Chevron Pipeline Company and West Texas Gulf Pipeline Company v. Carole Keeton Strayhorn, Comptroller of Public Accounts of the State of Texas, and Greg Abbott, Attorney General of the State of Texas--Appeal from 261st District Court of Travis County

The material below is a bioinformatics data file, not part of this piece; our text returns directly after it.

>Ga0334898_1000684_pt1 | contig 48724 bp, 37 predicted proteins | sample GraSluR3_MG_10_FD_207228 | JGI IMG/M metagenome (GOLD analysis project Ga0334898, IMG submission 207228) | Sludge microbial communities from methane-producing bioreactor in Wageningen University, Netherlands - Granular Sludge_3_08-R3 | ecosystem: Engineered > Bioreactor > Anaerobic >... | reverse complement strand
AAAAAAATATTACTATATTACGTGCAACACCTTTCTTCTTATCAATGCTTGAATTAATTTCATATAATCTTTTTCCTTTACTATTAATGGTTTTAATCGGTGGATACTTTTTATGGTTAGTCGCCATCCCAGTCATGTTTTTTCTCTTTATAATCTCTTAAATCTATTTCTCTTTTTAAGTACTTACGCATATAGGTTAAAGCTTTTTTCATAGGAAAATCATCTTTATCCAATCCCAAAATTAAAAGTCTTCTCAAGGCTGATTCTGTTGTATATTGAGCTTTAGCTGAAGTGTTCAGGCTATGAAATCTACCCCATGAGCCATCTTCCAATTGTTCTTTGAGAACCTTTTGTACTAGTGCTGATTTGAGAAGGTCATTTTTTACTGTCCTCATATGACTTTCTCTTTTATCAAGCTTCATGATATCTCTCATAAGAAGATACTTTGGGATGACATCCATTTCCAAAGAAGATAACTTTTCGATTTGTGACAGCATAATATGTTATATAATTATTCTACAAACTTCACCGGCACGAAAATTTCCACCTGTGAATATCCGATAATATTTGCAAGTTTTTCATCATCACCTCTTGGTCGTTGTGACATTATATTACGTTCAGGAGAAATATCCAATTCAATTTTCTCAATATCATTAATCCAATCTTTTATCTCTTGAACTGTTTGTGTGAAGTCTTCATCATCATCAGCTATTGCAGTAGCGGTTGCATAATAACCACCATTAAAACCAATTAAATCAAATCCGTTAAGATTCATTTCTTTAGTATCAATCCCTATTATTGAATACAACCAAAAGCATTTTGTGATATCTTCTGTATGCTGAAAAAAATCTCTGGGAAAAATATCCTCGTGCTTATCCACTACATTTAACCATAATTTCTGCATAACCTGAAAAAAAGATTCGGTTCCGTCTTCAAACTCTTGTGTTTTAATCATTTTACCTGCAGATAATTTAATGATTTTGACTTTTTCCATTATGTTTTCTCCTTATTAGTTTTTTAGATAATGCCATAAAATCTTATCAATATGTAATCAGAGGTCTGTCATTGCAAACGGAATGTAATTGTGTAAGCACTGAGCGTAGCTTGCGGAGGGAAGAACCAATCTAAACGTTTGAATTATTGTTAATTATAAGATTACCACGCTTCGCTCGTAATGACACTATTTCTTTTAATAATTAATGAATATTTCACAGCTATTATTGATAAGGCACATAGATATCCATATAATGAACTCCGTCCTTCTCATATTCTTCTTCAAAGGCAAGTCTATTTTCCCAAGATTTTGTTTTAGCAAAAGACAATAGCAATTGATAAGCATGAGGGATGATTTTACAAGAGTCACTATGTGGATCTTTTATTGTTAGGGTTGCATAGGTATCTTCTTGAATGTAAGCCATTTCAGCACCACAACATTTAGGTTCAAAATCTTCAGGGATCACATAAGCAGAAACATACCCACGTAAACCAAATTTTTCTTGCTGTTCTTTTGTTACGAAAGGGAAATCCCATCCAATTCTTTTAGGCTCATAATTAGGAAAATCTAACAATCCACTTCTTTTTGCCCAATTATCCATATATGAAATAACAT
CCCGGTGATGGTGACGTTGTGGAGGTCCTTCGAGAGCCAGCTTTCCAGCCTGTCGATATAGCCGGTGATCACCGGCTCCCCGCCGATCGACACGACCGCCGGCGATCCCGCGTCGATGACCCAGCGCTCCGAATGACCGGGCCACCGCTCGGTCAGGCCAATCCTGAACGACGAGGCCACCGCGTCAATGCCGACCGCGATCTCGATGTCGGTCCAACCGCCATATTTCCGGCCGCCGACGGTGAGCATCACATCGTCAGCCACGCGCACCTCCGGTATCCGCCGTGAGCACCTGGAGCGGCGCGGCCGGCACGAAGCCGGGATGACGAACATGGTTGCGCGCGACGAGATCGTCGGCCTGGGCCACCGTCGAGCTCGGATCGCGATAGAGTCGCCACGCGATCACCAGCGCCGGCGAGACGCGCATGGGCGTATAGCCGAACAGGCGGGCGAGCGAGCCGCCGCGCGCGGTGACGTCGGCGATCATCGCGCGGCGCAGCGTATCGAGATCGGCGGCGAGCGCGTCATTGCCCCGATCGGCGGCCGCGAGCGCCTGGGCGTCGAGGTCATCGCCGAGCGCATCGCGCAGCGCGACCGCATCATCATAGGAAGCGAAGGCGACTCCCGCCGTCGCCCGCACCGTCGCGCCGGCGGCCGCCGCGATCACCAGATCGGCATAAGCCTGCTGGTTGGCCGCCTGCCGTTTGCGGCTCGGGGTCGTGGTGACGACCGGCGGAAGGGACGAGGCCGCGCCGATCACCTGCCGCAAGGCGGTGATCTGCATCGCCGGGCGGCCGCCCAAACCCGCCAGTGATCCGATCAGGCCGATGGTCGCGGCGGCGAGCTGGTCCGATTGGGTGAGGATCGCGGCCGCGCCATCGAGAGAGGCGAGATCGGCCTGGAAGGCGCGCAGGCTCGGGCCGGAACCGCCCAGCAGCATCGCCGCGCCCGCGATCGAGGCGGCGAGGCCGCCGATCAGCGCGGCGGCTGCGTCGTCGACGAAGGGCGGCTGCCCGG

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TEXAS COURT OF APPEALS, THIRD DISTRICT, AT AUSTIN NO. 03-05-00449-CV Chevron Pipeline Company and West Texas Gulf Pipeline Company, Appellants v. Carole Keeton Strayhorn, Comptroller of Public Accounts of the State of Texas, and Greg Abbott, Attorney General of the State of Texas, Appellees FROM THE DISTRICT COURT OF TRAVIS COUNTY, 261ST JUDICIAL DISTRICT NO. GN304712, HONORABLE PAUL DAVIS, JUDGE PRESIDING OPINION Chevron Pipeline Company and West Texas Gulf Pipeline Company1 appeal the district court s judgment affirming the Comptroller s2 determination of tax liability for excavation and backfilling services and the remedial installation of cathodic protection3 devices. Chevron argues that its purchase of these services was non-taxable. In two issues, Chevron challenges the legal sufficiency of the evidence, contending that (1) excavation and backfilling services are non- 1 Because the interests of Chevron Pipeline Company and West Texas Gulf Pipeline converge, we refer to appellants collectively as Chevron unless otherwise noted. 2 Because the interests of the Comptroller of Public Accounts and the Attorney General converge, we refer to the appellees collectively as the Comptroller. 3 Cathodic protection is a process used to halt or reduce the corrosion of steel pipelines. taxable unrelated services under Comptroller Rule 3.357, see 34 Tex. Admin. Code § 3.357 (2005), and (2) the remedial installation of cathodic protection devices was non-taxable new construction, and not taxable real property repair and remodeling. See Tex. Tax. Code Ann. § 151.0101(a)(13) (West 2002). We reject these contentions and affirm the district court s judgment. FACTS AND PROCEDURAL BACKGROUND The material facts are undisputed. The Comptroller assessed taxes against Chevron Pipeline Company during an audit period from July 1, 1991, to September 30, 1997, and against West Texas Pipeline Company for the audit period of January 1, 1992, to December 30, 1997. Chevron sought a redetermination of these tax assessments and a refund from the Comptroller. See id. §§ 111.009, .104 (West 2001). After the Comptroller denied the requests, Chevron paid the deficiency under protest and filed suit in district court seeking a refund. See id. §§ 112.051, .052, .151 (West 2001). The district court conducted a trial de novo on Chevron s claims. See id. § 112.054. The record reflects that Chevron owns and operates various pipelines throughout Texas. Chevron presented two witnesses at trial pipeline integrity technologists Mark Hildebrand and Mark Stephen Caskey. Hildebrand testified on the issue of excavation and backfilling services.4 Hildebrand explained that Chevron runs internal inspection devices through its pipelines, and he analyzes the collected data to make necessary repairs and other recommendations. Hildebrand 4 In addition to Hildebrand s testimony, Chevron introduced into evidence copies of all of the invoices for the excavation and backfilling services at issue. 2 testified that one type of repair involves recoating the pipeline.5 Once Chevron determined that it was necessary to recoat a pipeline, Hildebrand explained that the pipeline would be marked and excavated; the old coating would be removed, and a new coating would be applied; then the pipeline would be re-covered, or backfilled. Hildebrand testified that there were different crews with different duties throughout the process. For example, one crew would excavate; another would strip the old coating; still another would apply the new coating; and yet another crew would backfill, or cover up, the pipeline. On cross-examination, Hildebrand testified that all of the pipelines in this case were underground and that Chevron could not recoat its underground pipelines without excavation. According to Hildebrand, all of the excavation services at issue were performed in conjunction with additional repair work. Hildebrand also stated there were no instances before the trial court in which Chevron had contracted for excavation or backfilling services apart from other repairs. On the issue of cathodic protection, Chevron presented the testimony of Mark Stephen Caskey.6 Caskey explained that cathodic protection is a method of protecting the pipelines by installing an anode, which serves as the object of corrosion instead of the pipeline. Caskey explained the different methods of cathodic protection that Chevron used and testified that the anodes are typically installed in separate beds away from the pipeline, a cable is run from the anode bed to a rectifier, and then from the rectifier to the pipeline. Caskey testified that the pipelines at 5 Hildebrand testified, The term recoating is a blanket term we use in the pipeline industry. It can mean repainting for above-ground pipelines, or it can mean rewrapping, or putting on an epoxy coating or other sleeving for underground pipelines. 6 In addition to Caskey s testimony, Chevron also introduced into evidence pictures of the various types of cathodic protection installations at issue. 3 issue all had existing cathodic protection devices and that Chevron had determined through one means or another that additional installations of cathodic protection devices were needed. Caskey explained that the existing cathodic protection devices were left in place and that new holes or trenches were dug to install additional cathodic protection devices. When asked on cross-examination how and where Chevron determined to install additional cathodic protection devices, Caskey testified that the existing ground beds of anodes would deplete over time and their useful life would come to an end. According to Caskey, Chevron used the rectifiers to monitor the condition and effectiveness of the existing ground beds at twomonth intervals, and once the anodes reached the end of their useful life, Chevron would install a new ground bed at that location. At the conclusion of trial, the court granted judgment in favor of the Comptroller. Chevron requested findings of fact and conclusions of law, which the trial court entered on June 16, 2005. Specifically, the trial court found: 4. Chevron and West Texas assert that they are entitled to a refund of sales taxes wrongly assessed by the Comptroller and paid by Chevron and West Texas on their purchases of installations of cathodic protection devices and on their purchases of excavation and backfilling services. The installations of cathodic protection devices and the excavation and backfilling services were purchased by Chevron and West Texas from third-party contractors. 5. The parties have agreed to the amounts in issue with respect to the two matters in dispute as follows: a. Cathodic protection - $184,678.48 b. Excavation and backfilling - $89,837.23 4 6. Chevron and West Texas do not contest the validity or application of Comptroller Rule 34 Tex. Admin. Code. § 3.357. 7. Chevron and West Texas owe the sales taxes as assessed by the Comptroller. With respect to the issue of cathodic protection installations, the trial court entered additional findings of fact as follows: 8. The cathodic protection installations in issue are the repair, restoration, remodeling or modification of an improvement to real property that is not used as a residence or immediately adjacent to a residence and part of a residence. 9. The cathodic protection installations made over, rebuilt, replaced or upgraded existing non-residential real property. The cathodic protection installations brought back as near as can be to its original working order non-residential real property that was broken, damaged or defective. 10. The cathodic protection installations brought back as near as could be to its original condition real property which was still operating and functional, but was faded, declined or deteriorated. *** 13. The cathodic protection installations did not add new, useable square footage to an existing structure. With regard to excavation and backfilling services, the trial court found: 14. The excavation and backfilling in issue is not an unrelated service. 15. The excavation and backfilling in issue was required to perform the repairs and recoating of the pipelines owned by Chevron and West Texas. 16. The repair and recoating performed in conjunction with the excavation and backfilling is taxable. 5 17. The performance of the excavation and backfilling is not distinct and identifiable from the taxable pipeline repairs. Based on these findings, the trial court concluded that the cathodic protection installations and excavation and backfilling services in issue were subject to sales tax and that Chevron and West Texas were not entitled to a refund. This appeal followed. STANDARD OF REVIEW Although the Comptroller conducted a hearing and issued a decision on Chevron s request for redetermination, judicial review in a tax refund suit brought by the taxpayer is de novo. Tex. Tax Code Ann. §§ 112.054, .154 (West 2001). The Administrative Procedure Act (APA) provides that when the manner of review authorized by law for the decision in a contested case that is the subject of complaint is by trial de novo, the reviewing court shall try each issue of fact and law in the manner that applies to other civil suits in this state as though there had not been an intervening agency action or decision. Tex. Gov t Code Ann. § 2001.173 (West 2000). After a de novo trial, the trial court granted judgment in favor of the Comptroller on all issues. The trial court supported its judgment with findings of fact and conclusions of law. In a bench trial, the court s findings of fact have the same force and effect as a jury verdict. Catalina v. Blasdel, 881 S.W.2d 295, 297 (Tex. 1994); GATX Terminals Corp. v. Rylander, 78 S.W.3d 630, 633 (Tex. App. Austin 2002, no pet.). Likewise, appellate courts review the factual and legal sufficiency of the trial court s findings of fact and conclusions of law according to the same standards as jury findings. Catalina, 881 S.W.2d at 297. 6 On appeal, Chevron challenges the legal sufficiency of the trial court s conclusions that Chevron is liable for the tax imposed on its purchases of excavation and backfilling services and the remedial installation of cathodic protection devices. Our consideration of Chevron s challenge is guided by the supreme court s decision in City of Keller v. Wilson, 168 S.W.3d 802 (Tex. 2005). In reviewing the legal sufficiency of the evidence, we must view the evidence in the light most favorable to the verdict, crediting favorable evidence if reasonable jurors could, and disregarding contrary evidence unless reasonable jurors could not. See id. at 807. The test for legal sufficiency is whether the evidence would enable reasonable people to reach the judgment being reviewed. Id. at 827-28. DISCUSSION Chevron brings two issues on appeal. First, Chevron contends that the remedial installation of cathodic protection devices is non-taxable new construction, and not taxable repair or remodeling. Second, Chevron contends that the excavation and backfilling services purchased in conjunction with other repair services are non-taxable unrelated services within the meaning of Comptroller Rule 3.357. See 34 Tex. Admin. Code § 3.357. The Comptroller responds that it has consistently held that remedial installations of cathodic protection devices are not new construction, but instead constitute taxable repair or remodeling. The Comptroller further responds that excavation and backfilling services purchased in conjunction with other pipeline repair work cannot be unrelated services within the meaning of Rule 3.357. Under the standard of review for legal sufficiency, Chevron must demonstrate that no reasonable fact-finder could have concluded that it 7 was not liable for the tax on the remedial installations of cathodic protection devices or its purchases of excavation and backfilling services. Remedial Installations of Cathodic Protection Devices The tax code defines real property repair and remodeling as the repair, restoration, remodeling, or modification of an improvement to real property. Tex. Tax Code Ann. § 151.0047 (West 2002). The legislature has imposed a tax on real property repair and remodeling services in section 151.0101(a)(13) of the tax code. Tex. Tax Code Ann. § 151.0101(a)(13) (West 2002). The Comptroller has exclusive jurisdiction to determine whether services fall into this category. Id. § 151.0101(b). In exercise of this jurisdiction, the Comptroller has adopted Rule 3.357. See 34 Tex. Admin. Code § 3.357 (2005).7 Chevron does not challenge the validity or applicability of Rule 3.357. Rule 3.357 includes the following definitions of new construction and remodeling, repair, and restoration: (8) New construction All new improvements to real property including initial finish out work to the interior or exterior of the improvement. An example is a multiple story building that has had only its first floor finished and occupied. The initial finish out of each additional floor before initial occupancy or use is considered new construction. New construction also includes the addition of new, usable square footage to an existing structure. Examples are the addition of a new wing onto an existing building, or the addition of a new mezzanine level within an existing building. Reallocation of existing square footage inside a structure is remodeling and does not constitute the addition of new, 7 For convenience, we cite to the current version of Rule 3.357. Although Rule 3.357 has been amended during the pendency of this litigation, the parties agree that the amendments do not alter the substance of the rule or its application to the facts of this case. 8 usable square footage. For example, the removal or relocation of interior walls to expand the size of a room, or the finish out of an office space that was previously used for storage, is remodeling. Raising the ceiling of a room or the roof of a building is not new construction unless new, usable square footage is created. *** (11) Remodeling or modification To rebuild, replace, alter, modify, or upgrade existing real property. However, the replacement of an item that is within an operational and functional improvement to realty is not taxable remodeling or modification when the work is scheduled and periodic maintenance as defined in paragraph (7) of this subsection. . . . Work that is performed after the initial finish out has been completed is remodeling even when the improvement has not been occupied or used. For example, a prospective tenant wants the unit of a completely finished out shopping complex repainted before the tenant leases the unit. The repainting is remodeling. Partial demolition of existing nonresidential realty is taxable remodeling. The complete demolition of an existing nonresidential improvement to real property is neither remodeling nor modification and is not taxable. (12) Repair To mend or bring back real property that was broken, damaged, or defective as near as possible to its original working order. However, minor repair work that is performed on operational and functional improvements to realty is not taxable repair if the work is done in accordance with paragraph (7) of this subsection. *** (14) Restoration An activity that is performed to bring back real property that is still operational and functional but that has faded, declined, or deteriorated, as near as possible to its original condition. Minor restorative work that is performed within the meaning of paragraph (7) of this subsection is maintenance, not restoration. 34 Tex. Admin. Code § 3.357(a)(11) - (12), (14) (emphasis added). In support of its argument that the remedial installation of cathodic protection devices is new construction and not remodeling or repair, Chevron argues that the evidence conclusively 9 established that remedial installation of additional cathodic protection devices was new construction because it resulted in the addition of new usable square footage. Chevron s argument misses the point. To qualify as new construction under Rule 3.357, the activity must result in the addition of new, usable square footage to an existing structure. See 34 Tex. Admin. Code § 3.357(a)(8) (emphasis added). Although Caskey testified that the remedial cathodic protection devices were installed in new holes or new trenches, this activity does not meet the definition of new construction in Rule 3.357. There is no evidence that the remedial installations of cathodic protection devices expanded the capacity of the existing pipeline. Rather the evidence demonstrates that remedial installation of cathodic protection devices simply prevents the existing pipeline from corroding. Caskey testified that all of the pipelines at issue already had existing cathodic protection devices and that Chevron would only install new anode ground beds when the rectifiers indicated that the existing ground beds were depleted or failing. Caskey also testified that the existing cathodic protection devices would be left in place to provide whatever protection remained. The remedial installations of cathodic protection devices do not add new, usable square footage to an existing structure within the meaning of Rule 3.357 and, therefore, do not satisfy the rule s definition of new construction. To borrow an analogy from major-league baseball, the remedial installation of cathodic protection devices is like adding stadium lights to Wrigley Field.8 It allows you to use the 8 Although Wrigley Field was originally built in 1914, the Chicago Cubs did not add lights until 1988. The first nighttime game was played on August 8 against the Philadelphia Phillies, but it was rained out after three-and-one-half innings. See www.chicago.cubs.nlb.com/NASApp/mlb/ chc/ballpark/index.jsp. 10 existing structure for a longer period of time, but it does not increase the usable square footage of the existing structure. Chevron s arguments are contrary to this Court s opinion in GATX Terminals Corporation v. Rylander, in which we held that the plain language of Rule 3.357 contemplates something more than the addition of new equipment. See 78 S.W.3d at 641. The evidence demonstrates that the existing cathodic protection devices remained in place. Therefore, the trial court could have properly inferred that the remedial installations of additional cathodic protection devices simply upgraded or replaced the protection provided by existing devices. Viewing this evidence in the light most favorable to the verdict, and crediting all favorable evidence that a reasonable fact-finder could believe while disregarding all contrary evidence except that which a reasonable fact-finder could not ignore, we conclude that the evidence was legally sufficient to support the trial court s findings of fact and its conclusion that Chevron was liable for the tax imposed on the installations of remedial cathodic protection devices. See City of Keller, 168 S.W.3d at 829-30. To the extent Chevron cites other Comptroller decisions in support of its claim that remedial installations of cathodic protection devices qualify as non-taxable new construction, Chevron s efforts are unavailing. Because the Comptroller has exclusive jurisdiction to interpret whether a particular service falls within the categories of taxable services enumerated in section 151.0101(a) of the tax code, we defer to the Comptroller s construction of Rule 3.357. See Tex. Tax Code Ann. § 151.0101(b).9 None of the decisions cited by Chevron involve remedial installations 9 Section 151.0101(b) states: The comptroller shall have exclusive jurisdiction to interpret Subsection (a) of 11 of cathodic protection devices. In contrast, the Comptroller has previously and consistently rejected similar claims that remedial installations of cathodic protection devices add new, usable square footage and, therefore, constitute non-taxable, new construction. See Hearing Decision No. 31,964 (Tex. Comptroller of Pub. Accounts 1996); Hearing Decision No. 28,327 (Tex. Comptroller of Pub. Accounts 1992). We overrule Chevron s first issue. Excavation and Backfilling Services In its second issue, Chevron challenges the legal sufficiency of the evidence to support the trial court s findings that excavation and backfilling services are not unrelated services and its conclusion that such services are subject to taxation. Chevron argues that because excavation and backfilling services are non-taxable when provided on a stand-alone basis, such services constitute unrelated services within the meaning of Comptroller Rule 3.357(a)(15). We disagree. The legislature has imposed a tax on each sale of a taxable item. Tex. Tax Code Ann. § 151.051 (West 2002). The term taxable item includes taxable services. Id. § 151.010 (West 2002). Although excavation and backfilling services are not included in the list of taxable services in section 151.0101 of the tax code, see id. § 151.0101(a), the Comptroller imposed a tax on those excavation and backfilling services purchased by Chevron in conjunction with its purchases of pipeline recoating services. The parties agree that the pipeline recoating services purchased by Chevron are taxable repair services. See Tex. Tax Code Ann. § 151.0101(a)(13); 34 Tex. Admin. this section. Tex. Tax Code Ann. § 151.0101(b). 12 Code § 3.357(a)(12). The parties likewise agree that excavation and backfilling services are nontaxable when provided on a stand-alone basis. See Tex. Tax Code Ann. § 151.0101(a). The dispute at issue thus concerns how to treat, for taxation purposes, excavation and backfilling services purchased in conjunction with pipeline repair services. Rule 3.357(a)(15) provides: A service is unrelated if: (A) it is not the repair, remodeling, or restoration of nonresidential real property, nor a service or labor that is taxable under any other provision of the Tax Code, Chapter 151; (B) it is of a type that is commonly provided on a stand-alone basis; and (C) the performance of the service is distinct and identifiable. Examples of unrelated services that may be excluded from the tax base are the creation of engineering plans or architectural designs, new construction, increased capacity, and maintenance on real property. Id. § 3.357(a)(15). The rule thus establishes a three-prong test for determining whether a service is an unrelated service. See id. The parties agree that the excavation and backfilling services at issue meet the first prong of this test i.e., they are non-taxable services. Their dispute centers on prongs two and three and whether excavation and backfilling services are a type of service that is commonly provided on a stand-alone basis and whether the performance of such services is distinct and identifiable. At trial, Chevron witness Mark Hildebrand testified that although Chevron at times has excavated and backfilled its pipelines without repairing them, that is not what happened in this case. According to Hildebrand s testimony, Chevron had already determined that the pipelines were 13 in need of repair, and Chevron excavated the pipelines for the sole purpose of performing the necessary repairs. Hildebrand testified that the underground pipelines could not be recoated without excavating and backfilling and that there were no instances before the trial court in which Chevron contracted solely for excavation and backfilling services. On cross-examination, Hildebrand agreed that the basic purpose of all the contracts at issue was for repair and recoating services for which excavation was required, and not for excavation and backfilling services on a stand-alone basis. When, as here, a non-taxable service is bundled with the purchase of a taxable service, Texas courts apply the essence of the transaction doctrine to determine whether the transaction as a whole is taxable or non-taxable. See Bullock v. Statistical Tabulating Corp., 549 S.W.2d 166, 167 (Tex. 1977) (applying essence of transaction test to determine whether sale is taxable); Rylander v. San Antonio SMSA Ltd. P ship, 11 S.W.3d 484, 487 (Tex. App. Austin 2000, no pet.) (same); Sharp v. Direct Res. for Print, Inc., 910 S.W.2d 535, 538-39 (Tex. App. Austin 1995, writ denied) (same). If the real object of a mixed transaction is the purchase of a taxable service, and other non-taxable services are incident to that purchase, then the entire transaction is taxable. See Statistical Tabulating Corp., 549 S.W.2d at 168; San Antonio SMSA, 11 S.W.3d at 487; Direct Res., 910 S.W.2d at 538. If, however, the essence of the transaction is the purchase of a nontaxable service, which incidentally includes the purchase of another taxable service, then the entire transaction is non-taxable. See San Antonio SMSA, 11 S.W.3d at 487; Direct Res., 910 S.W.2d at 538. The evidence presented at trial indicates that Chevron s purchases of non-taxable excavation and backfilling services were incident to its purchases of taxable repair and recoating 14 services. Chevron hired the same third-party contractors to perform both excavation and backfilling services as well as the repair and recoating services. Moreover, as explained by Hildebrand, the process worked like one continuous assembly line. One crew would excavate the pipeline; another would repair or recoat the pipeline; and another crew would follow along and backfill the pipeline once the repairs were completed. In addition, Hildebrand testified on cross-examination that all of the invoices reflected costs for both excavation and backfilling services as well as pipeline repair or recoating services.10 Viewing the record as a whole, giving credit to all evidence favorable to the verdict, we find that no reasonable fact-finder could have ignored Hildebrand s uncontroverted testimony that Chevron did not contract solely for excavation and backfilling services and that the underlying purpose of all of the contracts at issue was taxable repair and recoating services. Moreover, no reasonable fact-finder could have determined that the essence of the transactions at issue was solely the purchase of non-taxable excavation and backfilling services. Accordingly, we conclude there was legally sufficient evidence to support the trial court s findings that excavation and backfilling services were required to perform the repair and recoating services and that such services were not distinct and identifiable and, therefore, did not constitute an unrelated service within the meaning of Rule 3.357(a)(15). We also conclude that the evidence was legally sufficient to support the trial 10 We reject Chevron s contention that excavation and backfilling services should be treated as non-taxable in those instances where the costs for such services are itemized, or broken out, from the total invoiced amount. The Comptroller has previously determined that separate billing for different components of a single transaction will not cause the components to be taxed separately. See Letter Ruling No. 20010267L (Tex. Comptroller of Pub. Accounts 2001). The Comptroller s determination is consistent with this Court s holding in Rylander v. San Antonio SMSA Limited Partnership, 11 S.W.3d 484 (Tex. App. Austin 2000, no pet.). 15 court s conclusion that Chevron s purchase of excavation and backfilling services was subject to tax. We overrule Chevron s second issue. CONCLUSION Having examined the evidence presented at trial, we conclude that there was legally sufficient evidence to support the trial court s findings of fact and conclusions of law. Accordingly, we affirm the trial court s judgment. __________________________________________ Jan P. Patterson, Justice Before Justices B. A. Smith, Patterson and Puryear Affirmed Filed: August 4, 2006 16